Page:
The Love Expression
The Love Expression
(Read 1 Thessalonians 3:1-5)
God is the source of love, Jesus is the proof of love, and believers must be the agents of love in this world.
This biblically accurate statement must be the standard for our living, both within and outside of the church. We must show love to the lost in order to influence them with the gospel. But we must also share love with each other in order to encourage one another to keep the faith. God has done his part, Jesus is doing his part—are you doing yours? The love expression moves what's in our hearts and minds to how we speak, serve, and suffer, both for the good of others and to the glory of God.
Here in our text, Paul continues to show us his heart after expressing his love for the Thessalonians in the previous verses (while also affirming his inability to return). Now he remarks: "But my love wouldn't let me just do nothing. We decided to send Timothy to check on you and to minister to you because even though I couldn't come, I had to know how you were doing." From this deeply moving expression of Christian love we learn a timeless truth: Our concern must manifest itself in selfless behaviors that prove love amidst difficulty.
Godly compassion, authentic devotion, and real love are best demonstrated in the storm, not in the sunshine. There is no room on the walk of faith for fair-weather friends. If we plan to be together, we have to be prepared to love one another when times get hard. There are too many people who will stand with you in the sunshine and leave you alone when it starts raining.
What behaviors demonstrate Christian concern based on Paul's transparency here in the text? There are four behaviors in the text that you and I need to examine and incorporate into how we live with one another.
In this passage, Paul is saying, "You mean so much to me that even in my absence, I still found a way to check on you."
Men were not emotional in antiquity. But here, Paul breaks his silence, blows his cover, and leaks his feelings. He tells them that not knowing how they were got the best of him. When he couldn't keep it together any longer, he and the missionary team decided to send Timothy to them. Here, Paul is being honest, vocal, and transparent about his feelings and leaving us a noteworthy example. Honest affection is what we have received, and honest affection is what we must reciprocate.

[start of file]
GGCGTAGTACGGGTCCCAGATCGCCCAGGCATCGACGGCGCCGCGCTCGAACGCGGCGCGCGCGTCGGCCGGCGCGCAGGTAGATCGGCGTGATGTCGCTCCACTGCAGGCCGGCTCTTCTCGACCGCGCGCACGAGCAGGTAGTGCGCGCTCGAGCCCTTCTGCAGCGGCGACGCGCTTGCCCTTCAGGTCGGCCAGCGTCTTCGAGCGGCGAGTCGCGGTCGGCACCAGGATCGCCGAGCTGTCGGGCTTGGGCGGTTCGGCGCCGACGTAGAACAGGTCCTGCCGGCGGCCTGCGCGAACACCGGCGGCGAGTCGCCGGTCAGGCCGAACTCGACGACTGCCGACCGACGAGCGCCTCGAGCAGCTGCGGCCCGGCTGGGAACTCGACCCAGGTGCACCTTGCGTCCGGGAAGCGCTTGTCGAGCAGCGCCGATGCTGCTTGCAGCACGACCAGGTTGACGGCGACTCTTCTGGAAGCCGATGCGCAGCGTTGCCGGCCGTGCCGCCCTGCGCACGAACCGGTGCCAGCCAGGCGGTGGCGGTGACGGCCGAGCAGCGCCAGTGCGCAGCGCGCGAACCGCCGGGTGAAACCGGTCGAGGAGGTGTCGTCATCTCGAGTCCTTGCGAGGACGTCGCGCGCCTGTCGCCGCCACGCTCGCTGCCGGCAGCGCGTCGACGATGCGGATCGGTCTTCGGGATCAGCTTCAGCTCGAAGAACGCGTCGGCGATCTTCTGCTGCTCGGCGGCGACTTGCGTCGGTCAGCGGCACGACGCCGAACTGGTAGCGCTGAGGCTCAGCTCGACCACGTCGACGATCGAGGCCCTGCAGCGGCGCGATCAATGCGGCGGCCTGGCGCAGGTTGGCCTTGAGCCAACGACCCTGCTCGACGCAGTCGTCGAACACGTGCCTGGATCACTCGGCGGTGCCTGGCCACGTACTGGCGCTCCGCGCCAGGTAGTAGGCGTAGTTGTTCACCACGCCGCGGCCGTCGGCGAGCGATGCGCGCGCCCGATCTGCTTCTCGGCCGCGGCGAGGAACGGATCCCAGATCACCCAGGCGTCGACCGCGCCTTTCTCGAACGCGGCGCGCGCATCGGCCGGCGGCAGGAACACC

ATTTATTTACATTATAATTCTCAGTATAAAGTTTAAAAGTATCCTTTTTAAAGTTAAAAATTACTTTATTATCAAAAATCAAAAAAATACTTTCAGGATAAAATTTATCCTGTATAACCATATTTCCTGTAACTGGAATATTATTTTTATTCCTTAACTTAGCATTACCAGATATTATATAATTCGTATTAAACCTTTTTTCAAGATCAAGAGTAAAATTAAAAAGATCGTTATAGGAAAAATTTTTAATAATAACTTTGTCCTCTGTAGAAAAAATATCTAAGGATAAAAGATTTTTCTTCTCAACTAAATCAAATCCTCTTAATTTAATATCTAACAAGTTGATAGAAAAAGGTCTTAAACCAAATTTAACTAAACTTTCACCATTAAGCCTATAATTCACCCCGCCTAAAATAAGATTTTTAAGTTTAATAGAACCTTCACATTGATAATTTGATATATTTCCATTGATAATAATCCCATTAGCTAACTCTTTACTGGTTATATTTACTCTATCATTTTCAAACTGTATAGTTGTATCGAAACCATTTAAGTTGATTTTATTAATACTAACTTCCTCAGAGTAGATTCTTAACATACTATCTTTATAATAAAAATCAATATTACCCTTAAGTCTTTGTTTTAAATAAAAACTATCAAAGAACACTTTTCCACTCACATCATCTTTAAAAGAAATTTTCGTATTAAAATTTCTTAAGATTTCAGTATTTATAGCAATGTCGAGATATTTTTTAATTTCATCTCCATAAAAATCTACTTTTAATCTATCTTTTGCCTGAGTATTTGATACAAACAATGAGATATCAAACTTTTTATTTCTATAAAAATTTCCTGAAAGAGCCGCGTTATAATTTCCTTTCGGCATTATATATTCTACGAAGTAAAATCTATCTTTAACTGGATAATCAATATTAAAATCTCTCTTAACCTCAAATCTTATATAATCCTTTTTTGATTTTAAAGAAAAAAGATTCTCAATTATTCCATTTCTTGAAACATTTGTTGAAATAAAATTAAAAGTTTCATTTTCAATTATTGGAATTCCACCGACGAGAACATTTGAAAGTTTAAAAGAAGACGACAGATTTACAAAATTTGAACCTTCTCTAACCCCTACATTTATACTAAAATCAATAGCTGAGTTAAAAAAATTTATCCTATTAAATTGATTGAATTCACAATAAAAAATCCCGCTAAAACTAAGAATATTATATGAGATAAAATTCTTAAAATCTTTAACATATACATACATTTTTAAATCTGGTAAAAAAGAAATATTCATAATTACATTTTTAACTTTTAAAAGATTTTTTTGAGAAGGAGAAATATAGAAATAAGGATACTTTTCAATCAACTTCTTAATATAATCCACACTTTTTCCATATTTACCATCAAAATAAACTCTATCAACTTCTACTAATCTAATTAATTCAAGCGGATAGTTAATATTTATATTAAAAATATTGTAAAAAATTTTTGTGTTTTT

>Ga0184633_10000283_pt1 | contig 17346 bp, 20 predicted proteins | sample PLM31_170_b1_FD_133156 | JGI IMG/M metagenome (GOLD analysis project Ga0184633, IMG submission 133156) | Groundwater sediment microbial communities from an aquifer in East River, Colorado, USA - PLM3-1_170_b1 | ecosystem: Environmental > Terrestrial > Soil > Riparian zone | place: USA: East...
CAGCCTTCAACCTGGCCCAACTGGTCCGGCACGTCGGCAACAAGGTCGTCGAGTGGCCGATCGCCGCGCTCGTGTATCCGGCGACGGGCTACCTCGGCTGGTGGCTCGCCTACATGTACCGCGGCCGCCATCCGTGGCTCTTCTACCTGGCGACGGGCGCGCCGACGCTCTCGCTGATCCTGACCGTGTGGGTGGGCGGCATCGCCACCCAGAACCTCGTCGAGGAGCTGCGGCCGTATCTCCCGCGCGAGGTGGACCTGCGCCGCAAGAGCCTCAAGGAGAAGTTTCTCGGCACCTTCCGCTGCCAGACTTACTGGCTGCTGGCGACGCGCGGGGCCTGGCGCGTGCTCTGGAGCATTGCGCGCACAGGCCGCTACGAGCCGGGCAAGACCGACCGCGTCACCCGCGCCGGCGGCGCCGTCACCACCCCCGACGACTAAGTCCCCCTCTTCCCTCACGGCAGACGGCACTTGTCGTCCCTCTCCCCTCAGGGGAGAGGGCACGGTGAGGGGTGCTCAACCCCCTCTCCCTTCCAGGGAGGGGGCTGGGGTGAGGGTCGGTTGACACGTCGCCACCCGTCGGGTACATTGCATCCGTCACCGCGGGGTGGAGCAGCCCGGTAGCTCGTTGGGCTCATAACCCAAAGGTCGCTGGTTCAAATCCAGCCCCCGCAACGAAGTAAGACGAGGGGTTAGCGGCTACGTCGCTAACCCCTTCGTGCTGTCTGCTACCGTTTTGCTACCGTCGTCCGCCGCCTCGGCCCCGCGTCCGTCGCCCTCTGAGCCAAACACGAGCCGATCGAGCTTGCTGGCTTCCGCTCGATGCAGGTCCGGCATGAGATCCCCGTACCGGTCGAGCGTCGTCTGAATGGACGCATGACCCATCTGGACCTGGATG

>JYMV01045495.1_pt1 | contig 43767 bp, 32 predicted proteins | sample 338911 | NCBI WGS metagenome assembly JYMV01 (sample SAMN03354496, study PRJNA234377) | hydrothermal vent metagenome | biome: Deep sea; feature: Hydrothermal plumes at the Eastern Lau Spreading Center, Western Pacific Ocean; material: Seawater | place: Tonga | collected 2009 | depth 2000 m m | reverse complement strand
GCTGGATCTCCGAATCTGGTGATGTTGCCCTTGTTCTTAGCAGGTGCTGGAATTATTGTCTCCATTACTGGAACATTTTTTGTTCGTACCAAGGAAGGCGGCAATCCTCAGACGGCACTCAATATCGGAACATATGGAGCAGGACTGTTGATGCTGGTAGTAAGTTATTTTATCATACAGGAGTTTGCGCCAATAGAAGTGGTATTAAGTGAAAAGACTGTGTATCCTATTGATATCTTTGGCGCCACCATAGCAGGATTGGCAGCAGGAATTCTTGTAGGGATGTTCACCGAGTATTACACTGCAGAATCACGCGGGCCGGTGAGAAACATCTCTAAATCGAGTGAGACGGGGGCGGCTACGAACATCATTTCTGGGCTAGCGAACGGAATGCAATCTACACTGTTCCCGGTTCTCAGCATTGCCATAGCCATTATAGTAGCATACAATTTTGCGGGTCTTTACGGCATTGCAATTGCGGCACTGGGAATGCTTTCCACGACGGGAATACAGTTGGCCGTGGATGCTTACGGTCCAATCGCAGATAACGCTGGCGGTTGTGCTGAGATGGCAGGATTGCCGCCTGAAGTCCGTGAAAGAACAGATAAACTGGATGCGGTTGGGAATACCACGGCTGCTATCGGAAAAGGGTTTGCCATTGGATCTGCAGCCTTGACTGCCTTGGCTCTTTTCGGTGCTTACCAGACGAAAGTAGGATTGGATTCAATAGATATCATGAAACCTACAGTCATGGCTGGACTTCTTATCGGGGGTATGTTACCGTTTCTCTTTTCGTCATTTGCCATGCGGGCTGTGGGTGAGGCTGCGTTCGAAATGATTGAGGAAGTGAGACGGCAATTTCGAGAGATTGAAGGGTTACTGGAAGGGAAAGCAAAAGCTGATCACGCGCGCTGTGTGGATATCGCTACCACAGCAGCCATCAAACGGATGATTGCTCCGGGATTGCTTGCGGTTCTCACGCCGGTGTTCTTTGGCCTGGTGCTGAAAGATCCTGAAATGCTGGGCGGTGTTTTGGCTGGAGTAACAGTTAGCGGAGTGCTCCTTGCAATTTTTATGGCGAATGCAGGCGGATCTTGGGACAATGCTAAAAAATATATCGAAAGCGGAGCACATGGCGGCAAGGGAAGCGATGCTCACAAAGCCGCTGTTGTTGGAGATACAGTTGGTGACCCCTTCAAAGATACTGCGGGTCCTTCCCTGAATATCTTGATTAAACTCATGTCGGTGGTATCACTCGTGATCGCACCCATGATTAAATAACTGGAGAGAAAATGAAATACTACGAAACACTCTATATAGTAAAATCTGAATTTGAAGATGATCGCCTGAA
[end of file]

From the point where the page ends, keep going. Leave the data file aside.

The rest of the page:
You will never know the power of love until you let yourself be vulnerable to the pain of love. Yes, love hurts, but it's worth it. Just ask Jesus! You ought to be happy today because the reason you are sitting in a sanctuary—perhaps behind stained glass windows or on padded pews—is because God expressed his honest affection. The Bible says that God is love, but before Jesus showed up, love was just an abstract concept.
Jesus manifested himself in the flesh and walked around on this Earth to show us what love looked like in living color. Love hurts, but it's worth it. It was not the nails that held him to the cross; he chose the nails to substantiate his love. They didn't keep him up there—his love for us did. He was pierced and beaten because he loves us. Love hurts, but it's worth it. Aren't you glad that he stayed? If he came down, we would not be saved right now.
The way Jesus and Paul were so transparent is the way we have to be if want to be a part of a thriving community. Love hurts, but it is worth it. Because I love you, yes, you can hurt me! But my affection from God mandates my affection for other believers. I still attend the family reunion, even with undesirable and disagreeable relatives, because we are bound by blood. Well, my honest affection for other Christians has the exact same reasoning. We aren't bound by the blood of DNA, but we are bound by the blood of the Lamb. Consequently, we must be fully committed to the community of faith. With all that is involved, believers should take the positive and the negative and persevere, because love never fails.